All activities of the Commission aim to have a positive impact on the integrity of public administration. To that end, the Commission regularly engages with public authorities about things learned in the course of the Commission exercising its functions.
Corruption investigations, whether they are referred for prosecution or closed with no further action, usually identify weaknesses in agency structures and processes that enabled corrupt conduct or could have enabled corrupt conduct. For this reason, almost every closed investigation results in the Commissioner engaging with the public authority to make recommendations for improvements, aimed at better managing integrity risks.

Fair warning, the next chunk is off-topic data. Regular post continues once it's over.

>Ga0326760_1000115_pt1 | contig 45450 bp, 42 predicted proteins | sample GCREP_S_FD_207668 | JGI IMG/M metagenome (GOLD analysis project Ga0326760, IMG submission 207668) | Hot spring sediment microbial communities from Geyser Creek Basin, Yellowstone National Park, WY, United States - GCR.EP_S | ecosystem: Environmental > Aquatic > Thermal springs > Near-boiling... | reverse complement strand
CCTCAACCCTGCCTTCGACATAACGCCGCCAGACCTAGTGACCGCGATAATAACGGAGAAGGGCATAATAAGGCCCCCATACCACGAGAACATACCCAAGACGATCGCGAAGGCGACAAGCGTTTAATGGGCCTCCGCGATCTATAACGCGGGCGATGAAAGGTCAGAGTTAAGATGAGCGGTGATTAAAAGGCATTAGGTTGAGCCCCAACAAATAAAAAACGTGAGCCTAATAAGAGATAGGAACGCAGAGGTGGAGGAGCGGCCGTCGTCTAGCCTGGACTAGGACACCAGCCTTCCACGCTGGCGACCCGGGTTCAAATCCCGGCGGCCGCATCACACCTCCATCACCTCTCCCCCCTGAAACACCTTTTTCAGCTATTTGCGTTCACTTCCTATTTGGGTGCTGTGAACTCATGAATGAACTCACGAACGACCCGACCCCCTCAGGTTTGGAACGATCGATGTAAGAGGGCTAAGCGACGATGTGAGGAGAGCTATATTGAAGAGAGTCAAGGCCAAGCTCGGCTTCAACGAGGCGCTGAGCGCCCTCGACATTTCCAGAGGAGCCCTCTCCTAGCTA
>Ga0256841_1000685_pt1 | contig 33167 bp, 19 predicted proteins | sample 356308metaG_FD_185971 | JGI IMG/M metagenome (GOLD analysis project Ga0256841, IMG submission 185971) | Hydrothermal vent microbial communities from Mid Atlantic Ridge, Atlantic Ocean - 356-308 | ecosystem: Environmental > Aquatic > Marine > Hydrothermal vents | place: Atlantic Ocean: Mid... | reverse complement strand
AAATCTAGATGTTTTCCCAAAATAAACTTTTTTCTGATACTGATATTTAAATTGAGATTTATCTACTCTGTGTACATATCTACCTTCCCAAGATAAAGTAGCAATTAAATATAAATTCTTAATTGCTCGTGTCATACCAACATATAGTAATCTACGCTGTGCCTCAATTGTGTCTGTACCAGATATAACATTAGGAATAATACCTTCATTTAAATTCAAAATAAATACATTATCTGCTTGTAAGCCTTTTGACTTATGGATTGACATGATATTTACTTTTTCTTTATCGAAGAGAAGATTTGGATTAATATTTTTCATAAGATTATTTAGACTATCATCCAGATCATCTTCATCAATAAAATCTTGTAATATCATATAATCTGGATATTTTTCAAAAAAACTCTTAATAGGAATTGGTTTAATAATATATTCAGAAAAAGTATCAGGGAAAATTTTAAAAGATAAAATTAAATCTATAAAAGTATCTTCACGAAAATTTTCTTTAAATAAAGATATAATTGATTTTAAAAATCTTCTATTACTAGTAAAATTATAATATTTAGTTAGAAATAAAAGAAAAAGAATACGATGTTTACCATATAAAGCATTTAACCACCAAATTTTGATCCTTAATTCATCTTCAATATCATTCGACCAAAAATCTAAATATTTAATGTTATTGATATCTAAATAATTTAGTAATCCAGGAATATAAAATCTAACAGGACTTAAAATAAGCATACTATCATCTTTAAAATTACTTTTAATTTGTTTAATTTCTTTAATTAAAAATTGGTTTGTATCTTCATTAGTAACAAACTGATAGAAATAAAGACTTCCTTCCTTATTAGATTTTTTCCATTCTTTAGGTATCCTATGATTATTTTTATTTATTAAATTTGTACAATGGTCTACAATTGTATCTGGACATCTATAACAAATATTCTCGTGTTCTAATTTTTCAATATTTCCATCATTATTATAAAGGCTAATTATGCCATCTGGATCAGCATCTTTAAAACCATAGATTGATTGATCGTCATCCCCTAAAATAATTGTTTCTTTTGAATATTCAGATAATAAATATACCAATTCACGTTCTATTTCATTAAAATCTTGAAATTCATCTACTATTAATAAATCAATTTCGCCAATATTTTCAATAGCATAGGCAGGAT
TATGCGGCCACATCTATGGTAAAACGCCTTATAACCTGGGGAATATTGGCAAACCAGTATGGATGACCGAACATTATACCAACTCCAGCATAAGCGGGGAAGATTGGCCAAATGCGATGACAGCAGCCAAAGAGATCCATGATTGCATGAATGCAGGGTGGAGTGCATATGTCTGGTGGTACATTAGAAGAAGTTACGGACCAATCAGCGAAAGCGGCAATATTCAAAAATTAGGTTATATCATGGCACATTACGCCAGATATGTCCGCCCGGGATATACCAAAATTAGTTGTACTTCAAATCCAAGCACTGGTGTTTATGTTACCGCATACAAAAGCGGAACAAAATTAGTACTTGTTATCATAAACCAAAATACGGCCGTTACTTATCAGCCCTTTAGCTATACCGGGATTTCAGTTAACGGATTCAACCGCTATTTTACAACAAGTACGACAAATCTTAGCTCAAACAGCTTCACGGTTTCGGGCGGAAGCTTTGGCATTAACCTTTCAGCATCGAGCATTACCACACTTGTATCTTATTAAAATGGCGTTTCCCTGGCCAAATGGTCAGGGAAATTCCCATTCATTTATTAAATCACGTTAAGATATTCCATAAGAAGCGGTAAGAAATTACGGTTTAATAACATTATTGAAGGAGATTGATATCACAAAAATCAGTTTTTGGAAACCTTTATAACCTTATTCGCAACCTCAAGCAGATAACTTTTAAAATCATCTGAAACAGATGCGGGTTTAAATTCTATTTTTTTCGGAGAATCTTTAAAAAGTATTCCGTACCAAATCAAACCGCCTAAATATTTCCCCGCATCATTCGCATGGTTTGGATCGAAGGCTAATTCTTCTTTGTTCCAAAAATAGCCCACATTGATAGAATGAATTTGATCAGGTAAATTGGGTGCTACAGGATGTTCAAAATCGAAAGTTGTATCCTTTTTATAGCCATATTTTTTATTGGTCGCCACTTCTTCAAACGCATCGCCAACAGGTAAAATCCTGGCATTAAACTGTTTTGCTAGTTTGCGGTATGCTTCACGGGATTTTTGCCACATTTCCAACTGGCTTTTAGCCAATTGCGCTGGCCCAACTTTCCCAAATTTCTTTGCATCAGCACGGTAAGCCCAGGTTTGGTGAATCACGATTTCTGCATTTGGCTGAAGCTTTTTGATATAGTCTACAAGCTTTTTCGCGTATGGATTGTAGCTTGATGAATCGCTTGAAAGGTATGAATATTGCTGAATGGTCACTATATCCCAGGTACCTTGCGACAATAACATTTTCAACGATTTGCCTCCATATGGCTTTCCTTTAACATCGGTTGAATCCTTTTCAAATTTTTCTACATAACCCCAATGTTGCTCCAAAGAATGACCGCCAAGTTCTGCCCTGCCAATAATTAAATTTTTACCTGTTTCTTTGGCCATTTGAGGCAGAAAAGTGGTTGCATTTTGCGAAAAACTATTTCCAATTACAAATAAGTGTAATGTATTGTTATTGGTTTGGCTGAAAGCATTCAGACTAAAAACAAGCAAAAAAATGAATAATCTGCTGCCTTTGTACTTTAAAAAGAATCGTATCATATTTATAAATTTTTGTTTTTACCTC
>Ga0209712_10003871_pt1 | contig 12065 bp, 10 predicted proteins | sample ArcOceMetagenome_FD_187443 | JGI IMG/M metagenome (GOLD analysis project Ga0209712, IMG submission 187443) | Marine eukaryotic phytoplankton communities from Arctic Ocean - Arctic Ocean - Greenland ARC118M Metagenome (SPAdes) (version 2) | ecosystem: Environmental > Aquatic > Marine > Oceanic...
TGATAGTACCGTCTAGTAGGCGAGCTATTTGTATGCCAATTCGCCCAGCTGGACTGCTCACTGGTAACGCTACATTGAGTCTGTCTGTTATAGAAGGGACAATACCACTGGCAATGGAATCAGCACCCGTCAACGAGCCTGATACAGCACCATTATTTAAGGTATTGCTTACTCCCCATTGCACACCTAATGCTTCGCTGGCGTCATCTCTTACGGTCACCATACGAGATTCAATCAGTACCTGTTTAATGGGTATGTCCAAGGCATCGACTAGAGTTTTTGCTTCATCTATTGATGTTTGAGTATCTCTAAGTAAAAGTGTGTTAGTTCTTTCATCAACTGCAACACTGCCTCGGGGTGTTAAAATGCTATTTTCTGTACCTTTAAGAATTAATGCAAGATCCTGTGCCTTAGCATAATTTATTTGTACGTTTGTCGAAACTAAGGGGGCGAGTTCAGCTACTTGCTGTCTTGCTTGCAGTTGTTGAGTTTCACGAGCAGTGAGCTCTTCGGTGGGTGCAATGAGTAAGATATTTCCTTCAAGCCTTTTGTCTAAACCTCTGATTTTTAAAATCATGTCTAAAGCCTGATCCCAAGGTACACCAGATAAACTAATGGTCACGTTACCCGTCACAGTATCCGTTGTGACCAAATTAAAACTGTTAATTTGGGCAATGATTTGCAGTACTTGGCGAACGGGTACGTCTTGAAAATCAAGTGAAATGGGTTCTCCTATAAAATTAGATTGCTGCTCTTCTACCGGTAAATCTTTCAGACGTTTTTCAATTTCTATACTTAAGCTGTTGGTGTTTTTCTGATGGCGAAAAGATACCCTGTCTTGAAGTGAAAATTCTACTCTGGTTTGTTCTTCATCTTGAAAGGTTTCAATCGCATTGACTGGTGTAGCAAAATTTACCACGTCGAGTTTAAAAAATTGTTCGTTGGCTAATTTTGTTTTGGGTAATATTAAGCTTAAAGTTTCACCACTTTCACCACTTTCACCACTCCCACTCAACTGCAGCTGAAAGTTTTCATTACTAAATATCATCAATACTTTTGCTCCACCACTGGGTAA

The impact of this generally unseen work is significant. Examples include a full-scale physical asset audit, a culture review and subsequent training. One agency removed all but one government purchase card (the one remaining card was tightly held by the Chief Executive) to stop inappropriate and an authorised expenditure being charged to the agency. These engagements have caused a number of agencies to implement new policies around recruitment and procurement, in particular strengthening conflict of interest declaration and management requirements. A number of agencies have strengthened their management of access to information by introducing new policies and procedures and implementing audit logs and version controls on their systems.
The Commissioner believes that engaging with agencies on what we learn about them in the course of an investigation improves the integrity of public administration.